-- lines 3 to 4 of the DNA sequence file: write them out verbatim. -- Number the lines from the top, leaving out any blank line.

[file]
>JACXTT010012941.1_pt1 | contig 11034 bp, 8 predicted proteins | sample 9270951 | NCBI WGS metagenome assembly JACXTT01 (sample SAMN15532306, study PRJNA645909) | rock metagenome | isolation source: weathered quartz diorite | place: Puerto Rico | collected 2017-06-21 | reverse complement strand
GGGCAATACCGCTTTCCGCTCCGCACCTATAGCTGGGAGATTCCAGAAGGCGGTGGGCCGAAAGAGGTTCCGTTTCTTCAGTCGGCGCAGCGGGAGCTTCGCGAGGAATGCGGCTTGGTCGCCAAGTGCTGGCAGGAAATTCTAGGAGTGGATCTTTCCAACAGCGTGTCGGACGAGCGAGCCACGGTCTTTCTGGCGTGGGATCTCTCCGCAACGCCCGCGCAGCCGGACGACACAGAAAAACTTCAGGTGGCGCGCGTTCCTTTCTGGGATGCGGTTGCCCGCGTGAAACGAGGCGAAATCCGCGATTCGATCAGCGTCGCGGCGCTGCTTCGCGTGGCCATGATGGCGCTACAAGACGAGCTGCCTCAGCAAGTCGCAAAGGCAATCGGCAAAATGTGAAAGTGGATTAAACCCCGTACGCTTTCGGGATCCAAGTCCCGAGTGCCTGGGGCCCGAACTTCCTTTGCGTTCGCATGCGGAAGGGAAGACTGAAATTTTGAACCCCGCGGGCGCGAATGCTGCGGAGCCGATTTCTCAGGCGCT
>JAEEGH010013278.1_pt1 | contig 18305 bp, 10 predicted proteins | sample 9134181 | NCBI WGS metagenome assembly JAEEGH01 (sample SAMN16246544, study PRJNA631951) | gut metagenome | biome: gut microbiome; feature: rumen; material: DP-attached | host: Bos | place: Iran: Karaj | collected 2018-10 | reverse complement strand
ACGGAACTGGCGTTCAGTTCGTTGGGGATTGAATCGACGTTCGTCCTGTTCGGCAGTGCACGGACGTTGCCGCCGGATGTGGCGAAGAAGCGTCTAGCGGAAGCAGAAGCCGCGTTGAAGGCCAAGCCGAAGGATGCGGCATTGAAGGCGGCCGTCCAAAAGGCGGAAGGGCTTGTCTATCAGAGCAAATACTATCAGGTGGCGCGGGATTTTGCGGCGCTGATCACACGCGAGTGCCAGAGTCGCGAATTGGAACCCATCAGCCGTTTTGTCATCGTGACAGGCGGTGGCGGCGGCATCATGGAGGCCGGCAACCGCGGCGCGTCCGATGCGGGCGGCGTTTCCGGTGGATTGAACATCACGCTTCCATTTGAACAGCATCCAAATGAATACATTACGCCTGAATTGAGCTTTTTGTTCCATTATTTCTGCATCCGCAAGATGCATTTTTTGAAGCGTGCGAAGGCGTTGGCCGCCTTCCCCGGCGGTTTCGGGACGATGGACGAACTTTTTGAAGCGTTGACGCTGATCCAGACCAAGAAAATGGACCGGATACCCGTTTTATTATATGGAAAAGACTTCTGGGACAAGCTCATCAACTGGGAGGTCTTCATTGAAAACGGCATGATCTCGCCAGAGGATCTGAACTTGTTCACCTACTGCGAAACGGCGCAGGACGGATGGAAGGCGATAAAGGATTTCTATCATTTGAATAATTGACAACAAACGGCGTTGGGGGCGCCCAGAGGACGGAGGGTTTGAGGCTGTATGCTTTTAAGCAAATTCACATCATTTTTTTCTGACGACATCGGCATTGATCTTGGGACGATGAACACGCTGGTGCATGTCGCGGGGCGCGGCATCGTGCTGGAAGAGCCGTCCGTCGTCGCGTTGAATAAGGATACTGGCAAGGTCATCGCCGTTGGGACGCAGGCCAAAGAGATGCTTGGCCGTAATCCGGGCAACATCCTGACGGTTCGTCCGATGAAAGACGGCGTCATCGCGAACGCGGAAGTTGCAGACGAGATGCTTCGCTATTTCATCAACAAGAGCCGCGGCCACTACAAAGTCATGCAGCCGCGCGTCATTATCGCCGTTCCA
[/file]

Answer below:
>JAEEGH010013278.1_pt1 | contig 18305 bp, 10 predicted proteins | sample 9134181 | NCBI WGS metagenome assembly JAEEGH01 (sample SAMN16246544, study PRJNA631951) | gut metagenome | biome: gut microbiome; feature: rumen; material: DP-attached | host: Bos | place: Iran: Karaj | collected 2018-10 | reverse complement strand
ACGGAACTGGCGTTCAGTTCGTTGGGGATTGAATCGACGTTCGTCCTGTTCGGCAGTGCACGGACGTTGCCGCCGGATGTGGCGAAGAAGCGTCTAGCGGAAGCAGAAGCCGCGTTGAAGGCCAAGCCGAAGGATGCGGCATTGAAGGCGGCCGTCCAAAAGGCGGAAGGGCTTGTCTATCAGAGCAAATACTATCAGGTGGCGCGGGATTTTGCGGCGCTGATCACACGCGAGTGCCAGAGTCGCGAATTGGAACCCATCAGCCGTTTTGTCATCGTGACAGGCGGTGGCGGCGGCATCATGGAGGCCGGCAACCGCGGCGCGTCCGATGCGGGCGGCGTTTCCGGTGGATTGAACATCACGCTTCCATTTGAACAGCATCCAAATGAATACATTACGCCTGAATTGAGCTTTTTGTTCCATTATTTCTGCATCCGCAAGATGCATTTTTTGAAGCGTGCGAAGGCGTTGGCCGCCTTCCCCGGCGGTTTCGGGACGATGGACGAACTTTTTGAAGCGTTGACGCTGATCCAGACCAAGAAAATGGACCGGATACCCGTTTTATTATATGGAAAAGACTTCTGGGACAAGCTCATCAACTGGGAGGTCTTCATTGAAAACGGCATGATCTCGCCAGAGGATCTGAACTTGTTCACCTACTGCGAAACGGCGCAGGACGGATGGAAGGCGATAAAGGATTTCTATCATTTGAATAATTGACAACAAACGGCGTTGGGGGCGCCCAGAGGACGGAGGGTTTGAGGCTGTATGCTTTTAAGCAAATTCACATCATTTTTTTCTGACGACATCGGCATTGATCTTGGGACGATGAACACGCTGGTGCATGTCGCGGGGCGCGGCATCGTGCTGGAAGAGCCGTCCGTCGTCGCGTTGAATAAGGATACTGGCAAGGTCATCGCCGTTGGGACGCAGGCCAAAGAGATGCTTGGCCGTAATCCGGGCAACATCCTGACGGTTCGTCCGATGAAAGACGGCGTCATCGCGAACGCGGAAGTTGCAGACGAGATGCTTCGCTATTTCATCAACAAGAGCCGCGGCCACTACAAAGTCATGCAGCCGCGCGTCATTATCGCCGTTCCA